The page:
Tips from an Experienced Gardener Who is Blind
You may wonder if you can garden after losing your vision. You can, and here are a few ideas to make it more enjoyable. Container gardening is a particularly easy, fun way. Flowers, herbs, and many vegetables grow well in containers. Whatever your growing conditions, you can have wonderful plants in your life. Even shallow 6-inch-deep pots can sit on a porch rail full of basil, parsley, or chives—fresh herbs for cooking or salad. No trip to the store is needed!
Advantages of Containers
- They make identifying plants and seed locations easy.
- They let you garden anywhere without digging garden beds.
- They allow a plant’s best soil, moisture, and growing conditions.
- They make changing a plant’s location easier.
Sample List of Plants That Grow Well in Containers
The list is divided into plants that need big containers and ones that can grow in shallow, small containers. Anything you plant in a small container, and other larger plants could be planted in a big container. Note: These containers are “outside,” on a porch, balcony, or window.
- bush beans
- red, green, or yellow sweet peppers
- hot peppers
- greens such as chard, kale, and collards
- herbs such as parsley, chives, basil, oregano, mint
- leaf lettuces of all kinds (hundreds of choices)
There are many more possibilities. Some grow best from seed and some from little “sets” or starter plants, available in gardening stores.
Soil is the foundation of a garden. Good soil lets plants thrive. Use topsoil or potting soil from a garden center to fill containers. You know the quality will be good, and it will be free of weeds and weed seeds. You’ll have to do less weeding that way later in the season!
- Use containers with good drainage holes in the bottom. Holes must be small enough so the soil stays in the pot but large enough to drain the excess water. If water pools in the bottom of a container it will damage plant roots. Put a layer of small pebbles or wood chips in the bottom of the container about a half-inch deep. It will absorb water, helping drainage.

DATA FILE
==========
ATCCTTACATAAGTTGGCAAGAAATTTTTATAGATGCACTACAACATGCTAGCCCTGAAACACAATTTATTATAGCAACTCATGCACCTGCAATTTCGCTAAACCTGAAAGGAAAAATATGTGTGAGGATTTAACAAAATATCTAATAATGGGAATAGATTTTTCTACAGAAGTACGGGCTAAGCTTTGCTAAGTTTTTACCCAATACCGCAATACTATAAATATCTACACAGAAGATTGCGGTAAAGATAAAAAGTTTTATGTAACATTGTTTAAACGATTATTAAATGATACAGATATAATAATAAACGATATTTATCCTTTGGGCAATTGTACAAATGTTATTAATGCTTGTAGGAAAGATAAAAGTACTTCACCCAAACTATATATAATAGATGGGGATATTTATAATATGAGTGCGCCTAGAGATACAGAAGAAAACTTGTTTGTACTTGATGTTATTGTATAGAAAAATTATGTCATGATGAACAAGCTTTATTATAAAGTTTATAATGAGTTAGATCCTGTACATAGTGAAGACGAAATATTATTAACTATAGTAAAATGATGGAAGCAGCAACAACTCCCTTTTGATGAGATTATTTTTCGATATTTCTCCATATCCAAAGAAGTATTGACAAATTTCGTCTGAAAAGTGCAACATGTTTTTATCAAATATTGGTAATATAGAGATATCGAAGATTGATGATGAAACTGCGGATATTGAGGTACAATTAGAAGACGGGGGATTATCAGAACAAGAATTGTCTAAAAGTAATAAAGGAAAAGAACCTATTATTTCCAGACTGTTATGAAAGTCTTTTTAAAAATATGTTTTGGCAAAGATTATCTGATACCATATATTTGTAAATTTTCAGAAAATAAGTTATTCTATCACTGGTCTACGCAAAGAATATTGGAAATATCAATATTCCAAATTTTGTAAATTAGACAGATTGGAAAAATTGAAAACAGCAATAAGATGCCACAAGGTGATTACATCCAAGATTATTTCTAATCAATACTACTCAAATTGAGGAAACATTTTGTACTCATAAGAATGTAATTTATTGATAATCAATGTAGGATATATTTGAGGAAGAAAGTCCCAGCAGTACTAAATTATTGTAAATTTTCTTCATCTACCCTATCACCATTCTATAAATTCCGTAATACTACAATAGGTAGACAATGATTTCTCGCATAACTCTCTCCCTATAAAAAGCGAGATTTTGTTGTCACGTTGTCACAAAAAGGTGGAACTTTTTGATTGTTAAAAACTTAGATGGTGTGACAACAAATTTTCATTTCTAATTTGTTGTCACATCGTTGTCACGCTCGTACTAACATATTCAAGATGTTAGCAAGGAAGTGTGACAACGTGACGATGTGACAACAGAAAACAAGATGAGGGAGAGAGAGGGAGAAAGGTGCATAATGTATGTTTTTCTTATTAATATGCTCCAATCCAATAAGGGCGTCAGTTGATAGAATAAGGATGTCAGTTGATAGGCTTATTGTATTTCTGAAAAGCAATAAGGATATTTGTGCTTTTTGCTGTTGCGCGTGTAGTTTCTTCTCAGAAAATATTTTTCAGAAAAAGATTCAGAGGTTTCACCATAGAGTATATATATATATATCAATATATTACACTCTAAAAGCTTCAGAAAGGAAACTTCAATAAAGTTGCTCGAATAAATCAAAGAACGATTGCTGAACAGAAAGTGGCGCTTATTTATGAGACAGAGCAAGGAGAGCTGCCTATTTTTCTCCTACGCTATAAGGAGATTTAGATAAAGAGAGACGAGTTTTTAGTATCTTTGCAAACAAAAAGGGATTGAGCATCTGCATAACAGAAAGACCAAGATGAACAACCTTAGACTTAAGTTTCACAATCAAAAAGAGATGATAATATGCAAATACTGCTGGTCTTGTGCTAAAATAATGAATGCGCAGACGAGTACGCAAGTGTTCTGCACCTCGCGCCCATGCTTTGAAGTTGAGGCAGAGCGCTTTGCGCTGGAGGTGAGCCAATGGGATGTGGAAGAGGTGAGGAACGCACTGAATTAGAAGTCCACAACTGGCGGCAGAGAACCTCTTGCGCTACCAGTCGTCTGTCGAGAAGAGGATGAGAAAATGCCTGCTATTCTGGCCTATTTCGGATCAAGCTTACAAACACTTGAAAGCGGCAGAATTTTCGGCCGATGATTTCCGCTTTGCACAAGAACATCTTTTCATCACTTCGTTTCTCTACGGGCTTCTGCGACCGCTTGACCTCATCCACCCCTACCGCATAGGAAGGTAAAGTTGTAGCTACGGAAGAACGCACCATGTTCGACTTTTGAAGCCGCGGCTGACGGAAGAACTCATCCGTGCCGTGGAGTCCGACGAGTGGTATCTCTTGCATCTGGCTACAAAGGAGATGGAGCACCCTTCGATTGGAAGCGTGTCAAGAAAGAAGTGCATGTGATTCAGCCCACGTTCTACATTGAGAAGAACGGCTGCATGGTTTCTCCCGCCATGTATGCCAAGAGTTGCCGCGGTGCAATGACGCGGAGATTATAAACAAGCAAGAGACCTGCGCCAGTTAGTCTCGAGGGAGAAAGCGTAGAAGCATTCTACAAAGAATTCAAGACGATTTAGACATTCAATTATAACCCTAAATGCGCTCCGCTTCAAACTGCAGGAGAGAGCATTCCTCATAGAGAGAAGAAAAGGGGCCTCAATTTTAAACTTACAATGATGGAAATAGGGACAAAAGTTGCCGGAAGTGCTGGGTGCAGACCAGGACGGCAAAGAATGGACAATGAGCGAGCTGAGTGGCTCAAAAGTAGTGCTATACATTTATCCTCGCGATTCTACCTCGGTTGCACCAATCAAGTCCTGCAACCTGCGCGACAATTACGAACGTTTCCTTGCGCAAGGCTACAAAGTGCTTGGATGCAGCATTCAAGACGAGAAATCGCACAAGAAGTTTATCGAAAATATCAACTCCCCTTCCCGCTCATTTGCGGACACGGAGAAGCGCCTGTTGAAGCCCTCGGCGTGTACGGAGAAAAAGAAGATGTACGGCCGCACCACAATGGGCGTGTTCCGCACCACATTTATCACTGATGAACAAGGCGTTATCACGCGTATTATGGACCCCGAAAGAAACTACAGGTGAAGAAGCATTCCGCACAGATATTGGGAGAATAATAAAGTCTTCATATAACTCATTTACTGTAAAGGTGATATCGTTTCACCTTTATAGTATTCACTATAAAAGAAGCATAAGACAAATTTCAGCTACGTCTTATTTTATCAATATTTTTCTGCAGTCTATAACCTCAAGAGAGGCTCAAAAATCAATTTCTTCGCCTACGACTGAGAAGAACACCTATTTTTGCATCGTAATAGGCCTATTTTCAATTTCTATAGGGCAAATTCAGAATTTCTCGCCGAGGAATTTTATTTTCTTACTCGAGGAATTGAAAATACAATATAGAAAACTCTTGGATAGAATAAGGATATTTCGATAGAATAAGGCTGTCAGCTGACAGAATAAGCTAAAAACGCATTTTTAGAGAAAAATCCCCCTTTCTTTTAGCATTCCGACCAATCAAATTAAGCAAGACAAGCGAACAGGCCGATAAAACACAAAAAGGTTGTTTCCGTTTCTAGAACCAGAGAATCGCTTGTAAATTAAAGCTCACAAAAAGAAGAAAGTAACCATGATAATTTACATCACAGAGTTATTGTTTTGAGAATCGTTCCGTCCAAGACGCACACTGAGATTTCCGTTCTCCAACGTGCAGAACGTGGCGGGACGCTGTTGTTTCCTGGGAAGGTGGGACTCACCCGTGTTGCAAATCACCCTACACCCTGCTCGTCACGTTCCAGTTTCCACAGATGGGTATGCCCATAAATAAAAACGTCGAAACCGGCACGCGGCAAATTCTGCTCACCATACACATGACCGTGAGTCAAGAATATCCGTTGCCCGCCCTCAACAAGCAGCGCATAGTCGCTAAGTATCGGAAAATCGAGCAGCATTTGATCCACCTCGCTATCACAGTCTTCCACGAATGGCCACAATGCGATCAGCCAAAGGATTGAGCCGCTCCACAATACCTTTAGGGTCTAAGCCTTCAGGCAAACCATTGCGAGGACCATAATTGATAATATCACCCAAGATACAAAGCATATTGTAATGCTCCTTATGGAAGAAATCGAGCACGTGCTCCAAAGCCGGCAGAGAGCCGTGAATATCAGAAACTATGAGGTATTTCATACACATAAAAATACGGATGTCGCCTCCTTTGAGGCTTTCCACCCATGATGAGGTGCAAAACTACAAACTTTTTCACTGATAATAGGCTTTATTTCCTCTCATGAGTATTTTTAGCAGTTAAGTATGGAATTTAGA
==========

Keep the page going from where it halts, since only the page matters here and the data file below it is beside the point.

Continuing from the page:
- Next, fill the container to within about an inch of the top. That inch is so water or rain falling on the container has somewhere to go. If the container is full of soil to the rim, water might wash off the top layer of soil or wash off seeds. Try a mixture of two-thirds good soil and one-third peat moss. Peat moss adds lightness to the soil and nutrients and helps the soil retain moisture. It comes in big bags at most gardening centers.
- Next plant seeds, checking instructions for spacing them. Planting seeds and little plants in the same container is nice. You can enjoy the little plant while the seeds are germinating and sprouting. Planting lettuce or spinach “sets” and seeds in the same container means your lettuce crop comes in over time.
- You might put a parsley or basil plant in the center of a five-gallon bucket and space four bush bean seeds around the rim. The buckets have nice green plants in them while the seeds sprout.
Before spending money on expensive containers, think about recycling. An old plastic trash can with holes punched in the bottom becomes a gardening container. So does that plastic quart container from take-out food, yogurt, or cottage cheese. Restaurants, stores, and delis sometimes have five-gallon buckets for purchasing coleslaw or pickles they may give you. Spackle buckets work well, too, once thoroughly cleaned.
Thoughts About Labeling
The approach you take to labeling will vary according to the amount of vision you have and your style. Here are a few things to consider:
- Notes about your garden can include location and information about what you planted and when. Use whatever notetaking system works for you.
- Marker plants can help you identify the contents of each container. Plants with a distinctive shape (like broccoli), scent (like basil), or supporting trellis (like tomatoes) can make good marker plants.
- Use labels in large print or braille to mark containers. The labels can be placed on the containers or markers made of wood or metal, which can be bought from garden stores or made from popsicle sticks. Waterproof tape and markers can be used to create your own large print labels.
Gardeners always ask each other questions. We form gardening clubs. Some societies are dedicated to one plant, such as roses or daylilies. APH VisionAware is dedicated to our particular interests and needs as gardeners who are blind or low vision.
If you have gardened before, welcome back to your garden. If you are taking up gardening, welcome to a new hobby.